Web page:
Designing for Efficiency
The way that modern infrastructure and culture has developed, we’re certainly not expecting to see the death of the motor vehicle any time soon. From the morning commute to the family holiday, cars have become a fundamental part of modern life, offering ease, convenience and, in many cases, luxury.
However, as you all already know… there’s a dark side. Everyday, inefficient cars spit CO2 back into the atmosphere, damaging the environment and contributing to climate change. And, while we’re incredibly excited to see big innovations such as electric cars changing the very shape of the industry, smaller changes also have a part to play.
One of these is embedding the principle of fuel efficiency into new cars at the design stage, to ensure that every vehicle we see on the road is emitting as little CO2 as possible. Here are a few different considerations and techniques that can be used to give automobile designs an edge of efficiency.
Dynamics of Motion: Aerodynamics
When it comes to the actual design of a car, a strong understanding of aerodynamics may well be the single most important step for an efficient end result. In simple terms, aerodynamics means thinking about how the air will interact with a vehicle when it is in motion. If we’re thinking specifically about cars, the most important consideration is drag – which means how the air will push back against the car and try to slow it down.
By minimising drag, design teams can ensure that a car needs to use less fuel to get up to an optimum speed, quickly improving the efficiency of the vehicle. While this can be simple for small, sleek cars that can easily take on an aerodynamic shape, real reductions in the amount of CO2 being released into the air will come if we can take the same principles and apply them to gas guzzlers such as trucks and lorries. And, as the aerodynamic lorry seen in this Wired article shows us, this doesn’t necessarily need to be as much of a challenge as it sounds!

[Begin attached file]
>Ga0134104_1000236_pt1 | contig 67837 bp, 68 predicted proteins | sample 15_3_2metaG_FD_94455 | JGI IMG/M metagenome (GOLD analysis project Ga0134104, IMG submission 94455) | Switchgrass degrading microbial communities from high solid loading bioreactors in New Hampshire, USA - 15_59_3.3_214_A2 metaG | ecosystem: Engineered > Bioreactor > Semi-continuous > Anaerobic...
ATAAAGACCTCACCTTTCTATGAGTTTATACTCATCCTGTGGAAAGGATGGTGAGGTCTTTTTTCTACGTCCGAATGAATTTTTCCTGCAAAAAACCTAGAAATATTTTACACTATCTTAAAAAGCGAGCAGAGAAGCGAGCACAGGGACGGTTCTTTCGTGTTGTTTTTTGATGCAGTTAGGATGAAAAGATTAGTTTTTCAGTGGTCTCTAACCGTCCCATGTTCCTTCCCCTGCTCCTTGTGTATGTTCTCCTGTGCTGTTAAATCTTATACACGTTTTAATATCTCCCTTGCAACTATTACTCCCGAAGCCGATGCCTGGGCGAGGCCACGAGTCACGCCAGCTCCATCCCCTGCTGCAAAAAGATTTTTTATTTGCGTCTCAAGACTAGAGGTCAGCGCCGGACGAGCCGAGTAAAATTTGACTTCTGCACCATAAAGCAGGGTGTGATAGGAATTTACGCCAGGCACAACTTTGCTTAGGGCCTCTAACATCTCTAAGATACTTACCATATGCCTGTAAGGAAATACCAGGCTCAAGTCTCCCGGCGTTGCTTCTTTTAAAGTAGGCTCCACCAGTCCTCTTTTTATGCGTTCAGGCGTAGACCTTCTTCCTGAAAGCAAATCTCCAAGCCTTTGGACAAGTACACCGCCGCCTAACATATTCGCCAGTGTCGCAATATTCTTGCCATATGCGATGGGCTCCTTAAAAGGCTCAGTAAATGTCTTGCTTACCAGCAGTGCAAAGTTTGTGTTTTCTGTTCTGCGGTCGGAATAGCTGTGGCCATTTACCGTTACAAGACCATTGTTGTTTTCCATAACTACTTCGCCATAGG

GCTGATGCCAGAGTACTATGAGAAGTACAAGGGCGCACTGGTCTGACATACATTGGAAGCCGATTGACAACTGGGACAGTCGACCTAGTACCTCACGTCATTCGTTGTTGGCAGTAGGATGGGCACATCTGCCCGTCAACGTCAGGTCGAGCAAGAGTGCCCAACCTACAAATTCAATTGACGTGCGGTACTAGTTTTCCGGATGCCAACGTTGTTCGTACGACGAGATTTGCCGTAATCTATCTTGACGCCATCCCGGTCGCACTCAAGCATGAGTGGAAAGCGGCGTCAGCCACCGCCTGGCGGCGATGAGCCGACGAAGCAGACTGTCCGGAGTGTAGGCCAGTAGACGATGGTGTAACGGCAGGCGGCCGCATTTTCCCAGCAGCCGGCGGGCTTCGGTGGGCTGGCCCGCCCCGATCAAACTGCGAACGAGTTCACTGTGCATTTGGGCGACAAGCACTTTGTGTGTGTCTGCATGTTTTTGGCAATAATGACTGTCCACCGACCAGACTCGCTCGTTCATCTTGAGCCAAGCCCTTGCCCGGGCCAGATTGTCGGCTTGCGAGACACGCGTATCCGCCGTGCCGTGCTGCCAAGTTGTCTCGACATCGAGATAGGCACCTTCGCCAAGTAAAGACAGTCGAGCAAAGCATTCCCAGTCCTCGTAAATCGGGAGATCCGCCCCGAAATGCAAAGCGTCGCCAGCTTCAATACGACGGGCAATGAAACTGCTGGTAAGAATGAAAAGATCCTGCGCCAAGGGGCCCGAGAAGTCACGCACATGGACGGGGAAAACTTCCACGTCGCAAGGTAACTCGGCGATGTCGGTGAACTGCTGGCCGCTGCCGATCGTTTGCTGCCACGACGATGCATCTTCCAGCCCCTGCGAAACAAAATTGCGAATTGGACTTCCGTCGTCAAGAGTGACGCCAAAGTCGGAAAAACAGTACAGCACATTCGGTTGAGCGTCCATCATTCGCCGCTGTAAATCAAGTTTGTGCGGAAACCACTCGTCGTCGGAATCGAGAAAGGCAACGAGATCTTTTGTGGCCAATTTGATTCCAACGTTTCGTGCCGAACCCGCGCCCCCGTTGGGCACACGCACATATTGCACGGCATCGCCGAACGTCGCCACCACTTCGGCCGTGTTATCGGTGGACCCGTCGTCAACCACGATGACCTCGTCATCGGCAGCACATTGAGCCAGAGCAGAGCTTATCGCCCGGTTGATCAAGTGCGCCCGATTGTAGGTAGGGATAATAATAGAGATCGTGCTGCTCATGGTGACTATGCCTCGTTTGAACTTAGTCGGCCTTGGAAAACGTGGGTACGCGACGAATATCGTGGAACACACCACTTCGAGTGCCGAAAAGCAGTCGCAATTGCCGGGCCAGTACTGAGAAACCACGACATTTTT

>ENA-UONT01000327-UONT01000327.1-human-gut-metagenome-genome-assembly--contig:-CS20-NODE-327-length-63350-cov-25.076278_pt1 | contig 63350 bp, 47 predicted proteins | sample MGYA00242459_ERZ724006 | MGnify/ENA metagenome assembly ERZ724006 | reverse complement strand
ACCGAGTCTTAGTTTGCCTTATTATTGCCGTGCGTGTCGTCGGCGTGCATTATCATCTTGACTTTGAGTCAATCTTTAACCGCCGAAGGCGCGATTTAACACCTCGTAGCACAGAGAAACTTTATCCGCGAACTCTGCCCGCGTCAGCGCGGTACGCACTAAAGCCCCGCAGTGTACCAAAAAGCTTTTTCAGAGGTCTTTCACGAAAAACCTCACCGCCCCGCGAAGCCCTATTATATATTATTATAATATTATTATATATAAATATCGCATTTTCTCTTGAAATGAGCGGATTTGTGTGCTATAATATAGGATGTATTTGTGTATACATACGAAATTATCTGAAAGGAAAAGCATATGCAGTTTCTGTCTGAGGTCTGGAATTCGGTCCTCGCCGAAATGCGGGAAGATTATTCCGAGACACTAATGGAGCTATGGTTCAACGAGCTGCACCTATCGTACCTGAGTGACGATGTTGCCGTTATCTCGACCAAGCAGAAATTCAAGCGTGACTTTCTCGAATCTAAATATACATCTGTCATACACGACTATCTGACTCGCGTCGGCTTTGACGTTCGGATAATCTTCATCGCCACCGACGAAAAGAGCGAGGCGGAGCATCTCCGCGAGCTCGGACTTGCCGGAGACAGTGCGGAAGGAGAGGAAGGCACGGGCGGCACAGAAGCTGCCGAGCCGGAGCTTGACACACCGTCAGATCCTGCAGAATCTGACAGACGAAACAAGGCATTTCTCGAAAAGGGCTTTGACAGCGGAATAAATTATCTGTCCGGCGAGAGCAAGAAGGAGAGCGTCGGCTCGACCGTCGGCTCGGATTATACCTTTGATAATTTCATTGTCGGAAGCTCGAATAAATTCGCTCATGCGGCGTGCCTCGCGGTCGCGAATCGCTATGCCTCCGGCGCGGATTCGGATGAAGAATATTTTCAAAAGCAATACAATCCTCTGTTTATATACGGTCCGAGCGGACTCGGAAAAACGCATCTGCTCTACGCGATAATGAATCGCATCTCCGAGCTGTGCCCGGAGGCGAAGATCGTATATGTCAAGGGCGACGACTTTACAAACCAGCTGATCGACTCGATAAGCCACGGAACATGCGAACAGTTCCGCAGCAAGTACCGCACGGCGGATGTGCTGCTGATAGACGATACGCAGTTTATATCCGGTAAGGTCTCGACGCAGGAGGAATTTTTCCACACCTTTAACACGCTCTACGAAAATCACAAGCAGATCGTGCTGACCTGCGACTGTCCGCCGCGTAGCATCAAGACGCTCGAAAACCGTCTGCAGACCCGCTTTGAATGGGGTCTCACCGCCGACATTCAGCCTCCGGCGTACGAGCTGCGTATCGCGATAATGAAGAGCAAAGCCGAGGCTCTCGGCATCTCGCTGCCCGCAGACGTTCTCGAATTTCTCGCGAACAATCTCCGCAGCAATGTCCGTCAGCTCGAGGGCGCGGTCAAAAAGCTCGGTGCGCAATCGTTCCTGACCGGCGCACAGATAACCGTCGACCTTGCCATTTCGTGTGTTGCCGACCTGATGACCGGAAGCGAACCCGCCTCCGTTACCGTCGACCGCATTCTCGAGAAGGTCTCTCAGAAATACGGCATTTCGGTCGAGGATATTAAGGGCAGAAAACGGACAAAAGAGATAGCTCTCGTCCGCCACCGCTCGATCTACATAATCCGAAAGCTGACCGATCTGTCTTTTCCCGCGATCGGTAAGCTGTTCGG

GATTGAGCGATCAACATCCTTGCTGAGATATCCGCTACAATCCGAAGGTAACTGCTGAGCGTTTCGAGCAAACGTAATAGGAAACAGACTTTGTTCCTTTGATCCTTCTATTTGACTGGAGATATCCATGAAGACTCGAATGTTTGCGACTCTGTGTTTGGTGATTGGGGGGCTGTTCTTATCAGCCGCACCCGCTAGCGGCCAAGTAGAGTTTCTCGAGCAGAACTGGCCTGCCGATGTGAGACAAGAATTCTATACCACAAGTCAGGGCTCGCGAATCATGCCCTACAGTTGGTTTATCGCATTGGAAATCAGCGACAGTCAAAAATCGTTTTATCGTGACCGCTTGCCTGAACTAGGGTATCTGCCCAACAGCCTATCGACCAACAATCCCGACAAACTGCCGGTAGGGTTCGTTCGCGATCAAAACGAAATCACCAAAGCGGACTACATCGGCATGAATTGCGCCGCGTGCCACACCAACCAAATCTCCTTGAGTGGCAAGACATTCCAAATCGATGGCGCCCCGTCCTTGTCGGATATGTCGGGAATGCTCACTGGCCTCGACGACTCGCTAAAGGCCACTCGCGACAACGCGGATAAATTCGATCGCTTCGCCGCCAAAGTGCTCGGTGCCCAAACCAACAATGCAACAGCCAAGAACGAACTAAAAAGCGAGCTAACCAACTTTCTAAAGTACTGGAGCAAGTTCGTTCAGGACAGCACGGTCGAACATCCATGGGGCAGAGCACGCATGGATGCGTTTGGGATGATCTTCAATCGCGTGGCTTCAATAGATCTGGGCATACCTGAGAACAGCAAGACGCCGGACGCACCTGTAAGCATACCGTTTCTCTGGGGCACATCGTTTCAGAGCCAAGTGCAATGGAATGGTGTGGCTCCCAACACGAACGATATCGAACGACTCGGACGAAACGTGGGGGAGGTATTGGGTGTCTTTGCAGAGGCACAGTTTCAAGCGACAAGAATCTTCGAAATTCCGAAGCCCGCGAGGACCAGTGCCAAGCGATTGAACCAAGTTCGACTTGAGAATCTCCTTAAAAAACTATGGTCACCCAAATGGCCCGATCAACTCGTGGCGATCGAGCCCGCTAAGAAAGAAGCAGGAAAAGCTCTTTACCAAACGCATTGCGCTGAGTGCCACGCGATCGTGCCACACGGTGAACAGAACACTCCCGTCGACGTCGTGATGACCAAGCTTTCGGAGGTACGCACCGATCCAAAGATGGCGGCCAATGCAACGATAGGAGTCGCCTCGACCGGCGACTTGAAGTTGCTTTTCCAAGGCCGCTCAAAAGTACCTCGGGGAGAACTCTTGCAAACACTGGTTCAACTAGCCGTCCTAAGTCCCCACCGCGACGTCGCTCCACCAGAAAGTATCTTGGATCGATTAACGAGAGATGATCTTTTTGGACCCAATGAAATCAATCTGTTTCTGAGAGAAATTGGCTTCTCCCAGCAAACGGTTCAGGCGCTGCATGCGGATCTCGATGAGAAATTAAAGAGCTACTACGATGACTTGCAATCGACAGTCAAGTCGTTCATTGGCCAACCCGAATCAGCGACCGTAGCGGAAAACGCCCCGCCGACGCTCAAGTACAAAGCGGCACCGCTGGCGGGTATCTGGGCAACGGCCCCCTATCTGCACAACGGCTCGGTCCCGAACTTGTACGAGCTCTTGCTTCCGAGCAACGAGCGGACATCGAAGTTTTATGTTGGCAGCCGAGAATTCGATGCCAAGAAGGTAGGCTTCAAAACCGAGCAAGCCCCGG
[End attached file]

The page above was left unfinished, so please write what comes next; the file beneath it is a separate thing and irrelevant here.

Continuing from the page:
Two Technologies for Better Efficiency: Hybridization
Aerodynamic design is something that we have known about, and been implementing, for centuries – something a little more modern, and equally exciting, is the possibility for hybridization. This means bringing different types of technology together in an effort to power vehicles in a more efficient way; for instance, combining the use of diesel fuel with an electrical motor.
The use of hybrid engines in heavy vehicles such as trucks and buses is already being implemented, and saving money as well as helping to clean the air. However, they are still relatively rare; if more large companies were to start adopting hybrid engines as standard for their delivery fleets, we could expect to see a substantial improvement in efficiency across the board.
By bringing in these considerations very early in the design process, and using technology such as Elite Process investment casting to ensure that these designs translate into high quality, highly effective finished results.
This post has been sponsored by Dean Group, a specialist investment casting company who serve the recycling and renewables industry, as well as many others. Car dashboard image and car image from BigStock